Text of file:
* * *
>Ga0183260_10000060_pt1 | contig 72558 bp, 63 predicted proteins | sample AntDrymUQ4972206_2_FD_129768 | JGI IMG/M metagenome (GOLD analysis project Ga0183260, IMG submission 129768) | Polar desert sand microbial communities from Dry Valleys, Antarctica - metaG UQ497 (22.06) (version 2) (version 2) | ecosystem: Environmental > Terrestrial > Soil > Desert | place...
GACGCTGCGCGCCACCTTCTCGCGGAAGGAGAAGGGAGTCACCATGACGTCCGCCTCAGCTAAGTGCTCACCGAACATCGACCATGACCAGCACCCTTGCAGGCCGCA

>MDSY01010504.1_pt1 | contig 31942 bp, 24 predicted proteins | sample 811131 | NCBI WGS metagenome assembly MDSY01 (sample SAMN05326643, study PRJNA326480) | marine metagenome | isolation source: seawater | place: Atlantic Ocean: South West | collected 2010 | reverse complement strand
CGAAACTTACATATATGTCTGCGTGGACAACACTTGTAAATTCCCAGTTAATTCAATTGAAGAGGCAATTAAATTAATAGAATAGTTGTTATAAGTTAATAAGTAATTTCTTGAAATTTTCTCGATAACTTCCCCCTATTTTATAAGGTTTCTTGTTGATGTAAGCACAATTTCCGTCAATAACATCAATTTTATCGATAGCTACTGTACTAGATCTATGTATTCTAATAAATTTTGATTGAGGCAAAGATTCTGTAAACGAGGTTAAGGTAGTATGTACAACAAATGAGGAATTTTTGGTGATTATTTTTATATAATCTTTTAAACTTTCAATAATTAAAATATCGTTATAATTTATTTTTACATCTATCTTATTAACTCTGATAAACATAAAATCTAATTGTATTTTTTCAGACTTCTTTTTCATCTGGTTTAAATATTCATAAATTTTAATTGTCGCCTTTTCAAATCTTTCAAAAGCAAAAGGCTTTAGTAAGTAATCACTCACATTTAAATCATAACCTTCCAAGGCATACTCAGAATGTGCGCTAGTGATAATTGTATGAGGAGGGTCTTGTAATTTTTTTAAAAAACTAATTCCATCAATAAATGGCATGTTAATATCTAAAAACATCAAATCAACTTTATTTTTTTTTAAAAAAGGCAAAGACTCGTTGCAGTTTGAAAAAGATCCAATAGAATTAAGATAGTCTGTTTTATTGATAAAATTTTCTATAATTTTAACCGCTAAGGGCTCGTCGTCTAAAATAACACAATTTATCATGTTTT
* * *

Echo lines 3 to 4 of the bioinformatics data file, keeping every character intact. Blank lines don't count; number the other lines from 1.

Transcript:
>MDSY01010504.1_pt1 | contig 31942 bp, 24 predicted proteins | sample 811131 | NCBI WGS metagenome assembly MDSY01 (sample SAMN05326643, study PRJNA326480) | marine metagenome | isolation source: seawater | place: Atlantic Ocean: South West | collected 2010 | reverse complement strand
CGAAACTTACATATATGTCTGCGTGGACAACACTTGTAAATTCCCAGTTAATTCAATTGAAGAGGCAATTAAATTAATAGAATAGTTGTTATAAGTTAATAAGTAATTTCTTGAAATTTTCTCGATAACTTCCCCCTATTTTATAAGGTTTCTTGTTGATGTAAGCACAATTTCCGTCAATAACATCAATTTTATCGATAGCTACTGTACTAGATCTATGTATTCTAATAAATTTTGATTGAGGCAAAGATTCTGTAAACGAGGTTAAGGTAGTATGTACAACAAATGAGGAATTTTTGGTGATTATTTTTATATAATCTTTTAAACTTTCAATAATTAAAATATCGTTATAATTTATTTTTACATCTATCTTATTAACTCTGATAAACATAAAATCTAATTGTATTTTTTCAGACTTCTTTTTCATCTGGTTTAAATATTCATAAATTTTAATTGTCGCCTTTTCAAATCTTTCAAAAGCAAAAGGCTTTAGTAAGTAATCACTCACATTTAAATCATAACCTTCCAAGGCATACTCAGAATGTGCGCTAGTGATAATTGTATGAGGAGGGTCTTGTAATTTTTTTAAAAAACTAATTCCATCAATAAATGGCATGTTAATATCTAAAAACATCAAATCAACTTTATTTTTTTTTAAAAAAGGCAAAGACTCGTTGCAGTTTGAAAAAGATCCAATAGAATTAAGATAGTCTGTTTTATTGATAAAATTTTCTATAATTTTAACCGCTAAGGGCTCGTCGTCTAAAATAACACAATTTATCATGTTTT